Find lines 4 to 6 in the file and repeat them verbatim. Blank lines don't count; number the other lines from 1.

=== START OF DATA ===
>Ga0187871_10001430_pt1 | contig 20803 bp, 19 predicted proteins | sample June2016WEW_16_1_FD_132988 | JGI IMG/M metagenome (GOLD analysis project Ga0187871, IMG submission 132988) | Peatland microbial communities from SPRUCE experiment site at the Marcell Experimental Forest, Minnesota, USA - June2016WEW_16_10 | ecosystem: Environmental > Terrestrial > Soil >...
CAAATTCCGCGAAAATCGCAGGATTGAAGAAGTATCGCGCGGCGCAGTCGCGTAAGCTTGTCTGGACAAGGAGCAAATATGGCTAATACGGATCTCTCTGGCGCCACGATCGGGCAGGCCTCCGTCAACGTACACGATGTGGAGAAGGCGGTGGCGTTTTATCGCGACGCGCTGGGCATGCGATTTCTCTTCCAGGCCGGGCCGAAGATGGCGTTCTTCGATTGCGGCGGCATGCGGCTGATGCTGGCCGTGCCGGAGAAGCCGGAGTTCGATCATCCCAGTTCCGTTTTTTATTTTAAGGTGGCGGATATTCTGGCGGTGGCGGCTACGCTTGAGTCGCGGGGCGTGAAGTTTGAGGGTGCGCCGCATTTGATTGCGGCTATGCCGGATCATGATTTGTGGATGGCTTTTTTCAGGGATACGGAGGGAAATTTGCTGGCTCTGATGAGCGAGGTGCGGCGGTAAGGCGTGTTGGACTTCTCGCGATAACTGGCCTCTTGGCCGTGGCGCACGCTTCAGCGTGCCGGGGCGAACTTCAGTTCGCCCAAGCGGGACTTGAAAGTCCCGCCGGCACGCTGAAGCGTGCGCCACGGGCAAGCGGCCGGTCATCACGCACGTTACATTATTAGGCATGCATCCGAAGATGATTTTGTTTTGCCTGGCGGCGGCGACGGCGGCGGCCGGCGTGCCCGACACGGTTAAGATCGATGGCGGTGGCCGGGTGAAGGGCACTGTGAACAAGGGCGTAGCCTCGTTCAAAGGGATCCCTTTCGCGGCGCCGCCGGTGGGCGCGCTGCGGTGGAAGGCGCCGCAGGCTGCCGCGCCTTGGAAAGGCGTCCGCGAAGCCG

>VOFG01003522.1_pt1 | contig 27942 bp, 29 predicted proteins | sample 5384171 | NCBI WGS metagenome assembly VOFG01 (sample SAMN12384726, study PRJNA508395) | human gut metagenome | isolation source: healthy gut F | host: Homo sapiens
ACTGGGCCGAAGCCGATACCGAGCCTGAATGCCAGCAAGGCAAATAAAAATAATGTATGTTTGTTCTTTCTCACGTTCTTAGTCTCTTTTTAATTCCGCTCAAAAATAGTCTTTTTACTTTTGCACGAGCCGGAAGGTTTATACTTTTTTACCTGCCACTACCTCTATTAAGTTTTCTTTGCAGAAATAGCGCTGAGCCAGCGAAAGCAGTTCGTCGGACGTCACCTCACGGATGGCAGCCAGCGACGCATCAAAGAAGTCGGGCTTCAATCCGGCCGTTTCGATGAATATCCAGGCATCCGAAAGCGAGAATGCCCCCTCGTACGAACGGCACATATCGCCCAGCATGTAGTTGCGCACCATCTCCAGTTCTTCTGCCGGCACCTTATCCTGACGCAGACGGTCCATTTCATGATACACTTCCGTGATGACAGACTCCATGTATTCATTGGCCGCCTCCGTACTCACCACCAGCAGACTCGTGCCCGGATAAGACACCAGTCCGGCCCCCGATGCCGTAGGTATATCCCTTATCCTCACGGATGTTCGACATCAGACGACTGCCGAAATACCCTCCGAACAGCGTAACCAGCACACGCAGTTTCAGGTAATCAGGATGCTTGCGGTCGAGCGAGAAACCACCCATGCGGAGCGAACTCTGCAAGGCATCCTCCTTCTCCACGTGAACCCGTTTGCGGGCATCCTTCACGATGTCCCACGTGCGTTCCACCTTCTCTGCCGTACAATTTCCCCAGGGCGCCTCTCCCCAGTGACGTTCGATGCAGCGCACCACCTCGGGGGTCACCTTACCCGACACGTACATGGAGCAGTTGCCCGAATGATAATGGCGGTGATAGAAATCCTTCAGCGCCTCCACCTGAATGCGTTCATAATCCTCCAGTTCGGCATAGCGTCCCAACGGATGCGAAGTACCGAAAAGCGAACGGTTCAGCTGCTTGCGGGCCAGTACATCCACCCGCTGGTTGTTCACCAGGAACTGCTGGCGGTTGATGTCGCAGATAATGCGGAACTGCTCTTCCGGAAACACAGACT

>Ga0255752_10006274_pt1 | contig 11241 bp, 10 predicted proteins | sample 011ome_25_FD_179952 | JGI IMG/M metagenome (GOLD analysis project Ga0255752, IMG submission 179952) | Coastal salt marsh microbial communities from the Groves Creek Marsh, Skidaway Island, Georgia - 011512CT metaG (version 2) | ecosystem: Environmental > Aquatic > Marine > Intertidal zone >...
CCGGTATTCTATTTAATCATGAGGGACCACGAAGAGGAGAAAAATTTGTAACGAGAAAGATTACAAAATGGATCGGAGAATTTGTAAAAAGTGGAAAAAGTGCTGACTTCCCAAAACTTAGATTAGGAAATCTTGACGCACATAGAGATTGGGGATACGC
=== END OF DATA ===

ACTGGGCCGAAGCCGATACCGAGCCTGAATGCCAGCAAGGCAAATAAAAATAATGTATGTTTGTTCTTTCTCACGTTCTTAGTCTCTTTTTAATTCCGCTCAAAAATAGTCTTTTTACTTTTGCACGAGCCGGAAGGTTTATACTTTTTTACCTGCCACTACCTCTATTAAGTTTTCTTTGCAGAAATAGCGCTGAGCCAGCGAAAGCAGTTCGTCGGACGTCACCTCACGGATGGCAGCCAGCGACGCATCAAAGAAGTCGGGCTTCAATCCGGCCGTTTCGATGAATATCCAGGCATCCGAAAGCGAGAATGCCCCCTCGTACGAACGGCACATATCGCCCAGCATGTAGTTGCGCACCATCTCCAGTTCTTCTGCCGGCACCTTATCCTGACGCAGACGGTCCATTTCATGATACACTTCCGTGATGACAGACTCCATGTATTCATTGGCCGCCTCCGTACTCACCACCAGCAGACTCGTGCCCGGATAAGACACCAGTCCGGCCCCCGATGCCGTAGGTATATCCCTTATCCTCACGGATGTTCGACATCAGACGACTGCCGAAATACCCTCCGAACAGCGTAACCAGCACACGCAGTTTCAGGTAATCAGGATGCTTGCGGTCGAGCGAGAAACCACCCATGCGGAGCGAACTCTGCAAGGCATCCTCCTTCTCCACGTGAACCCGTTTGCGGGCATCCTTCACGATGTCCCACGTGCGTTCCACCTTCTCTGCCGTACAATTTCCCCAGGGCGCCTCTCCCCAGTGACGTTCGATGCAGCGCACCACCTCGGGGGTCACCTTACCCGACACGTACATGGAGCAGTTGCCCGAATGATAATGGCGGTGATAGAAATCCTTCAGCGCCTCCACCTGAATGCGTTCATAATCCTCCAGTTCGGCATAGCGTCCCAACGGATGCGAAGTACCGAAAAGCGAACGGTTCAGCTGCTTGCGGGCCAGTACATCCACCCGCTGGTTGTTCACCAGGAACTGCTGGCGGTTGATGTCGCAGATAATGCGGAACTGCTCTTCCGGAAACACAGACT

>Ga0255752_10006274_pt1 | contig 11241 bp, 10 predicted proteins | sample 011ome_25_FD_179952 | JGI IMG/M metagenome (GOLD analysis project Ga0255752, IMG submission 179952) | Coastal salt marsh microbial communities from the Groves Creek Marsh, Skidaway Island, Georgia - 011512CT metaG (version 2) | ecosystem: Environmental > Aquatic > Marine > Intertidal zone >...
CCGGTATTCTATTTAATCATGAGGGACCACGAAGAGGAGAAAAATTTGTAACGAGAAAGATTACAAAATGGATCGGAGAATTTGTAAAAAGTGGAAAAAGTGCTGACTTCCCAAAACTTAGATTAGGAAATCTTGACGCACATAGAGATTGGGGATACGC